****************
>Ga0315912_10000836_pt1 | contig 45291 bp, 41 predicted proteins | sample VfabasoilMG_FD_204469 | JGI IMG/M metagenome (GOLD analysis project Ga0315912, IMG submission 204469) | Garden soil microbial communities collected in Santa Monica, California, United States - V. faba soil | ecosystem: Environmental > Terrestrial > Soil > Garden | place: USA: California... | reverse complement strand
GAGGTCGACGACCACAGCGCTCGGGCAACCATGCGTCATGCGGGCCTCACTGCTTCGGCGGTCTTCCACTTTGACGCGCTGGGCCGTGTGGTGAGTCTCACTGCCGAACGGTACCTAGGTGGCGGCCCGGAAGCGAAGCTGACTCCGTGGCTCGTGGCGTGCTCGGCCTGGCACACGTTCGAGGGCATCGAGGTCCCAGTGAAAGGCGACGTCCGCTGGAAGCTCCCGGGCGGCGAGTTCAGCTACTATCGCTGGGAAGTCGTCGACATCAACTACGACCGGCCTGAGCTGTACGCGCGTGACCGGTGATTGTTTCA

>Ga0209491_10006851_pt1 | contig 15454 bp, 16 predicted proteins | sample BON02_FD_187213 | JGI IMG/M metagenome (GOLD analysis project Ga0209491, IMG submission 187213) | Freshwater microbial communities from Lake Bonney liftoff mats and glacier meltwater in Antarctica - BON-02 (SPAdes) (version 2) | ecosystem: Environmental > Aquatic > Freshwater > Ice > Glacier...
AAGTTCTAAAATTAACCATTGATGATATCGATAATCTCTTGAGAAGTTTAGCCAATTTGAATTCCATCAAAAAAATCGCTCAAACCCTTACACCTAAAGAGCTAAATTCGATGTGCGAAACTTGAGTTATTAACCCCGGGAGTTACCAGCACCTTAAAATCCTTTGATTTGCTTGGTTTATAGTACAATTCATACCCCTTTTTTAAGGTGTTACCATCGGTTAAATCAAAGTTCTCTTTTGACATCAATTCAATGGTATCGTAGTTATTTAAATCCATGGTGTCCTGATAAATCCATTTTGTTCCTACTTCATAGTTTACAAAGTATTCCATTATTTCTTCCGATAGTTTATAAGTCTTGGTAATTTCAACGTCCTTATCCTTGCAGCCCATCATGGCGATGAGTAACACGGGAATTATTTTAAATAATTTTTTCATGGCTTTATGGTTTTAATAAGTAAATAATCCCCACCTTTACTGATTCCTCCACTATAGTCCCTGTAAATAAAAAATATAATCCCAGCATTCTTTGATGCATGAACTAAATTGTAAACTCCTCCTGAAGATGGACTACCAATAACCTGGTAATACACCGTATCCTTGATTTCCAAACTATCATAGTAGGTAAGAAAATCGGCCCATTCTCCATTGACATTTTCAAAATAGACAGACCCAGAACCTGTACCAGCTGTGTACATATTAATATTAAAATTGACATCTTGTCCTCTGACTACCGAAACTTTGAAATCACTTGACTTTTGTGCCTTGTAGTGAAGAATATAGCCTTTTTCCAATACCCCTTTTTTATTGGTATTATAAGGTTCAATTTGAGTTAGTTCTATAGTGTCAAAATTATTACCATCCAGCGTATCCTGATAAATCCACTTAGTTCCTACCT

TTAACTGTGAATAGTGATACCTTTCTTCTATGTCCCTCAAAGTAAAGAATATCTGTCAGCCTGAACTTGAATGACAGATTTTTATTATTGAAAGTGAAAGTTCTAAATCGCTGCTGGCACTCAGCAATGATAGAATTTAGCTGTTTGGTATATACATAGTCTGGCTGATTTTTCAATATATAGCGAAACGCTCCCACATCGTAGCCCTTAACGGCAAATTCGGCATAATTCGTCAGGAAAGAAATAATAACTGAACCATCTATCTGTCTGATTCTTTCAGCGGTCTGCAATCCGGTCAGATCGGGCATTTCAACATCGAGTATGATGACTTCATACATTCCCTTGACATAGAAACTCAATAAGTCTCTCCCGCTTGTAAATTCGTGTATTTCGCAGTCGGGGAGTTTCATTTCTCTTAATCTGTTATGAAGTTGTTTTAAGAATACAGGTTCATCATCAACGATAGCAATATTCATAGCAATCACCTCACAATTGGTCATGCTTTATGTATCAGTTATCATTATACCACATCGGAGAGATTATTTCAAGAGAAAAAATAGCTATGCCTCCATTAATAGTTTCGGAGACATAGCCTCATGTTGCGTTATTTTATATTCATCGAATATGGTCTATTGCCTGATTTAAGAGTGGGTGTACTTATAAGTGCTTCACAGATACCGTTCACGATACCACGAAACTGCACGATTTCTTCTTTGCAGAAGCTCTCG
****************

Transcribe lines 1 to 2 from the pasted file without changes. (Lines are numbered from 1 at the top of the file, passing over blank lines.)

>Ga0315912_10000836_pt1 | contig 45291 bp, 41 predicted proteins | sample VfabasoilMG_FD_204469 | JGI IMG/M metagenome (GOLD analysis project Ga0315912, IMG submission 204469) | Garden soil microbial communities collected in Santa Monica, California, United States - V. faba soil | ecosystem: Environmental > Terrestrial > Soil > Garden | place: USA: California... | reverse complement strand
GAGGTCGACGACCACAGCGCTCGGGCAACCATGCGTCATGCGGGCCTCACTGCTTCGGCGGTCTTCCACTTTGACGCGCTGGGCCGTGTGGTGAGTCTCACTGCCGAACGGTACCTAGGTGGCGGCCCGGAAGCGAAGCTGACTCCGTGGCTCGTGGCGTGCTCGGCCTGGCACACGTTCGAGGGCATCGAGGTCCCAGTGAAAGGCGACGTCCGCTGGAAGCTCCCGGGCGGCGAGTTCAGCTACTATCGCTGGGAAGTCGTCGACATCAACTACGACCGGCCTGAGCTGTACGCGCGTGACCGGTGATTGTTTCA